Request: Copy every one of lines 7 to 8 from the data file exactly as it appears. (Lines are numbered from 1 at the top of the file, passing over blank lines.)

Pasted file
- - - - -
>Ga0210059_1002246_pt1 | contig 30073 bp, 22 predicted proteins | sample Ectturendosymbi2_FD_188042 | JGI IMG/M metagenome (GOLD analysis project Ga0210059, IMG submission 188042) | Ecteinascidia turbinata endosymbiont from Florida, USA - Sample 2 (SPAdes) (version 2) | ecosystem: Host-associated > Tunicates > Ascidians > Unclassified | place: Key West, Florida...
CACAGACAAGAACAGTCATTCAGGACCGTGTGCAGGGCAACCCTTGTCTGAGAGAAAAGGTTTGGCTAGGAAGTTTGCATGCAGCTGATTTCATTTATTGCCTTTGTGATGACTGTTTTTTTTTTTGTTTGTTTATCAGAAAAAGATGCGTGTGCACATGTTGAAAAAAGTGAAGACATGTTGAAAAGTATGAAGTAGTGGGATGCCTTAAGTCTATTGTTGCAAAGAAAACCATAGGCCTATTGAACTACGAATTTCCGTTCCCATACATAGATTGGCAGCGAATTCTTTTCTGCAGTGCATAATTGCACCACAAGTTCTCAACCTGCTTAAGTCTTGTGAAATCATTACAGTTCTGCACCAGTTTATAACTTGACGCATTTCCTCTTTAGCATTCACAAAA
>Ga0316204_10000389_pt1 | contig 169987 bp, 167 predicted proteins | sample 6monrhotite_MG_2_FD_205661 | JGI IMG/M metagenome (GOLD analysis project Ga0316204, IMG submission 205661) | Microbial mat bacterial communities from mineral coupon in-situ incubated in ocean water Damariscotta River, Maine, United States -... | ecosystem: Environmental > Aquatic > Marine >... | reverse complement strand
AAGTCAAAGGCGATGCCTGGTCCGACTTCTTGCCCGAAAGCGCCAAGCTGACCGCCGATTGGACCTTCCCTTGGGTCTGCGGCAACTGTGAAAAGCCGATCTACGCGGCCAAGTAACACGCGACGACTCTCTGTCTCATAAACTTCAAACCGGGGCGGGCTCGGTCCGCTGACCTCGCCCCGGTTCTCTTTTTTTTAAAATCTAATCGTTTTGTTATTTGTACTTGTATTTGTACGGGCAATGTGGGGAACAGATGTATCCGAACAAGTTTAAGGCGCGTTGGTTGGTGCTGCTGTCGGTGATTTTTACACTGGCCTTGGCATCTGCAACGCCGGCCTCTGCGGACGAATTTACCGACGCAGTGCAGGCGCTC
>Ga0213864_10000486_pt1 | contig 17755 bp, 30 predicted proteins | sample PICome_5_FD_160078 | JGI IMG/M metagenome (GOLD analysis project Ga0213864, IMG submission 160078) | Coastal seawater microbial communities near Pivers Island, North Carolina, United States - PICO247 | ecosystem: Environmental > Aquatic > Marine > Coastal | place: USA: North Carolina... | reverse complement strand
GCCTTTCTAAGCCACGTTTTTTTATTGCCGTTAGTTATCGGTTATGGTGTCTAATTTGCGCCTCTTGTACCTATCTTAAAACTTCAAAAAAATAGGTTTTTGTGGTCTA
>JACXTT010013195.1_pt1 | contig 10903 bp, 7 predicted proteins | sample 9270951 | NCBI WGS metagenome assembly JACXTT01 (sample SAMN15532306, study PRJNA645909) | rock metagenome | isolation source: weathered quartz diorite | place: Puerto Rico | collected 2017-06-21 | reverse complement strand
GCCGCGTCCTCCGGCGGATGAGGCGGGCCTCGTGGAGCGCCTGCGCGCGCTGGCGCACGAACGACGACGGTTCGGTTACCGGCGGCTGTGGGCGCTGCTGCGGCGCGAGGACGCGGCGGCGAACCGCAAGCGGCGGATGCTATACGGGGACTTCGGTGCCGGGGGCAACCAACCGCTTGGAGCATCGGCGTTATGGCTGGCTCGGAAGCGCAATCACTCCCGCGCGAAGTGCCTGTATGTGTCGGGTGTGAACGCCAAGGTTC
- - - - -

>JACXTT010013195.1_pt1 | contig 10903 bp, 7 predicted proteins | sample 9270951 | NCBI WGS metagenome assembly JACXTT01 (sample SAMN15532306, study PRJNA645909) | rock metagenome | isolation source: weathered quartz diorite | place: Puerto Rico | collected 2017-06-21 | reverse complement strand
GCCGCGTCCTCCGGCGGATGAGGCGGGCCTCGTGGAGCGCCTGCGCGCGCTGGCGCACGAACGACGACGGTTCGGTTACCGGCGGCTGTGGGCGCTGCTGCGGCGCGAGGACGCGGCGGCGAACCGCAAGCGGCGGATGCTATACGGGGACTTCGGTGCCGGGGGCAACCAACCGCTTGGAGCATCGGCGTTATGGCTGGCTCGGAAGCGCAATCACTCCCGCGCGAAGTGCCTGTATGTGTCGGGTGTGAACGCCAAGGTTC